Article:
'Frustrated' U.S. Cybersecurity Chief Abruptly Resigns

R. A. Hettinga rah at shipwright.com
Fri Oct 1 14:55:46 EDT 2004



'Frustrated' U.S. Cybersecurity Chief Abruptly Resigns

POSTED: 11:32 AM EDT October 1, 2004
WASHINGTON -- The government's cybersecurity chief has abruptly resigned
after one year with the Department of Homeland Security, confiding to
industry colleagues his frustration over what he considers a lack of
attention paid to computer security issues within the agency.

 Amit Yoran, a former software executive from Symantec Corp., informed the
White House about his plans to quit as director of the National Cyber
Security Division and made his resignation effective at the end of
Thursday, effectively giving a single's day notice of his intentions to

 Yoran said Friday he "felt the timing was right to pursue other
opportunities." It was unclear immediately who might succeed him even
temporarily. Yoran's deputy is Donald "Andy" Purdy, a former senior adviser
to the White House on cybersecurity issues.

 Yoran has privately described frustrations in recent months to colleagues
in the technology industry, according to lobbyists who recounted these
conversations on condition they not be identified because the talks were

 As cybersecurity chief, Yoran and his division - with an $80 million
budget and 60 employees - were responsible for carrying out dozens of
recommendations in the Bush administration's "National Strategy to Secure
Cyberspace," a set of proposals to better protect computer networks.

 Yoran's position as a director -- at least three steps beneath Homeland
Security Secretary Tom Ridge -- has irritated the technology industry and
even some lawmakers. They have pressed unsuccessfully in recent months to
elevate Yoran's role to that of an assistant secretary, which could mean
broader authority and more money for cybersecurity issues.

 "Amit's decision to step down is unfortunate and certainly will set back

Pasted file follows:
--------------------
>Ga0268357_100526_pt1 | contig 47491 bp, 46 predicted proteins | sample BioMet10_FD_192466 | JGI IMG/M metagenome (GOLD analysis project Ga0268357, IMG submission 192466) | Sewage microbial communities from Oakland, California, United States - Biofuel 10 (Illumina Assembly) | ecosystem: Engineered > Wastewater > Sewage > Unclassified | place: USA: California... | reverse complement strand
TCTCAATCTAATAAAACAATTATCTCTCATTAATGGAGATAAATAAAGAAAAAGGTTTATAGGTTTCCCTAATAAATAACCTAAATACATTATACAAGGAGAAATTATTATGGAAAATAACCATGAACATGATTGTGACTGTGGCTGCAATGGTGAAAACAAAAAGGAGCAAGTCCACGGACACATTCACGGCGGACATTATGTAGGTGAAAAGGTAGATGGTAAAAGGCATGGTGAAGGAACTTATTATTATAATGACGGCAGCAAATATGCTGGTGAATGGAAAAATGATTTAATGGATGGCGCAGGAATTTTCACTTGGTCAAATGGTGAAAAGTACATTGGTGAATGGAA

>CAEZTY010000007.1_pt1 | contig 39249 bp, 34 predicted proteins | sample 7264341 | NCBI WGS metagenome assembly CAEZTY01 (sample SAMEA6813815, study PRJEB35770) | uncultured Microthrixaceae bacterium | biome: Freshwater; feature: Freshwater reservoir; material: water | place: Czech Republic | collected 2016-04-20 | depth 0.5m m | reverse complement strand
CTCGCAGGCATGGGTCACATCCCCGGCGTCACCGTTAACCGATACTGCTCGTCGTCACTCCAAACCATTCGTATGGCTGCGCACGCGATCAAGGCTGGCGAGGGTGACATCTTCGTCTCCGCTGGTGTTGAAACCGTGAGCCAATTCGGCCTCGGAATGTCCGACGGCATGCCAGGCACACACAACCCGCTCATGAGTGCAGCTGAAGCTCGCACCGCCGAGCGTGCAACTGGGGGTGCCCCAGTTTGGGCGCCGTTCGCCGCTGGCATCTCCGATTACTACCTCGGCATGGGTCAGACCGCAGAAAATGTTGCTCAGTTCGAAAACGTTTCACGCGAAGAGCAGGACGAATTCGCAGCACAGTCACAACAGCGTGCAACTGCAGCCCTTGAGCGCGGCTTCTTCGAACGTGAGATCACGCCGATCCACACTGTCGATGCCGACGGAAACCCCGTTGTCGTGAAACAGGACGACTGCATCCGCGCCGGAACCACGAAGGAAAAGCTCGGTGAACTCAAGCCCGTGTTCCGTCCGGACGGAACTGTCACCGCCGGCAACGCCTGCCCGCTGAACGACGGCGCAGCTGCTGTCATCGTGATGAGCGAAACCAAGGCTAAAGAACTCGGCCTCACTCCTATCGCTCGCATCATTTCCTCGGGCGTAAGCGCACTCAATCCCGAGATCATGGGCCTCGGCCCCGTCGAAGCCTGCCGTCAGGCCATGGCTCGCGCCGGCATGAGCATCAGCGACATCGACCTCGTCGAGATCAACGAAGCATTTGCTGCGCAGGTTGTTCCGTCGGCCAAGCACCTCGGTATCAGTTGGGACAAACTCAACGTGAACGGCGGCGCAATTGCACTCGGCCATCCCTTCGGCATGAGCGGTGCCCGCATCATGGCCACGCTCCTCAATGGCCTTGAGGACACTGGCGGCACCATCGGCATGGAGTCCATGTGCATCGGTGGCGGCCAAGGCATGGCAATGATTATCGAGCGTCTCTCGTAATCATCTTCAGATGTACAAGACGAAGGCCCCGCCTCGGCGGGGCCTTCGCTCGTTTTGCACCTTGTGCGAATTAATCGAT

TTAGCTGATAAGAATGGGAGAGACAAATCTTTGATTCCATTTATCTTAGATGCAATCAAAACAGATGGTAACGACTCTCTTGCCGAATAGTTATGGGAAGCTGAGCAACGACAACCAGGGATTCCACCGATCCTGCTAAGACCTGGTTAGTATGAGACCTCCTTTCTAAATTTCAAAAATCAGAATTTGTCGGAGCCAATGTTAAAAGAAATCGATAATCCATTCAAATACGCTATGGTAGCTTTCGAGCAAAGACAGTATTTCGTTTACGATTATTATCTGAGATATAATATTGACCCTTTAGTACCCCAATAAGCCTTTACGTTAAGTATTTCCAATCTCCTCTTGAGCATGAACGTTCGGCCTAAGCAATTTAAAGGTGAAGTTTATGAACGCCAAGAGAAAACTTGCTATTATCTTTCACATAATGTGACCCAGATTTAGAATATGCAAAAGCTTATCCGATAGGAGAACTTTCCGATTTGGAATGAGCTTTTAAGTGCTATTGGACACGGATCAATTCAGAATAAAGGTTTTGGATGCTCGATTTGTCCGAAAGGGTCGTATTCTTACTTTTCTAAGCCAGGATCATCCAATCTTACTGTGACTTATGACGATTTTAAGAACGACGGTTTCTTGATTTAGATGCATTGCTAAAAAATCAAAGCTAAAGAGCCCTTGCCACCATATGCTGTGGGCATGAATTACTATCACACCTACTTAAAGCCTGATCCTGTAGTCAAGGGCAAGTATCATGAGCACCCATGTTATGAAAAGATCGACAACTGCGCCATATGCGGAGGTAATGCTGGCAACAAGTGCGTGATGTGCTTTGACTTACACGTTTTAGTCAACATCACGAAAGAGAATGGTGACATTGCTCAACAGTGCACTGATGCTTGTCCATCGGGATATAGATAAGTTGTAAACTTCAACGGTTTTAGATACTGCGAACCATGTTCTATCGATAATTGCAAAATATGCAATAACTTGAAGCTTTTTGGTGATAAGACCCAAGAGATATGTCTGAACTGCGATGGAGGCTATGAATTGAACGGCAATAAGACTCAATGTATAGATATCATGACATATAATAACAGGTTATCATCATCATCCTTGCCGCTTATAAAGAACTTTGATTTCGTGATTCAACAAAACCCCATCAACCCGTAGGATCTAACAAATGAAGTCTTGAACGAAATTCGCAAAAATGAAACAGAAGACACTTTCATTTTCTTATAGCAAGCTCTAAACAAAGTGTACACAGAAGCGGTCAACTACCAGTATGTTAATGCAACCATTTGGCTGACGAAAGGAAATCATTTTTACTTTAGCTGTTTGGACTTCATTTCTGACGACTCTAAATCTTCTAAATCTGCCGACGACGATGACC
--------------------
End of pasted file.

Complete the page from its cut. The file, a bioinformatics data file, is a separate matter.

efforts until more leadership is demonstrated by the Department of Homeland
Security to solve this problem," said Paul Kurtz, a former cybersecurity
official on the White House National Security Council and now head of the
Washington-based Cyber Security Industry Alliance, a trade group.

 Under Yoran, Homeland Security established an ambitious new cyber alert
system, which sends urgent e-mails to subscribers about major virus
outbreaks and other Internet attacks as they occur, along with detailed
instructions to help computer users protect themselves.

 It also mapped the government's universe of connected electronic devices,
the first step toward scanning them systematically for weaknesses that
could be exploited by hackers or foreign governments. And it began
routinely identifying U.S. computers and networks that were victims of

 Yoran effectively replaced a position once held by Richard Clarke, a
special adviser to President Bush, and Howard Schmidt, who succeeded Clarke
but left government during the formation of the Department of Homeland
Security to work as chief security officer at eBay Inc.

 Yoran cofounded Riptech Inc. of Alexandria, Va., in March 1998, which
monitored government and corporate computers around the world with an
elaborate sensor network to protect against attacks. He sold the firm in
July 2002 to Symantec for $145 million and stayed on as vice president for
managed security services.

R. A. Hettinga <mailto: rah at ibuc.com>
The Internet Bearer Underwriting Corporation <http://www.ibuc.com/>
44 Farquhar Street, Boston, MA 02131 USA
"... however it may deserve respect for its usefulness and antiquity,
[predicting the end of the world] has not been found agreeable to
experience." -- Edward Gibbon, 'Decline and Fall of the Roman Empire'

The Cryptography Mailing List
Unsubscribe by sending "unsubscribe cryptography" to majordomo at metzdowd.com

More information about the cryptography mailing list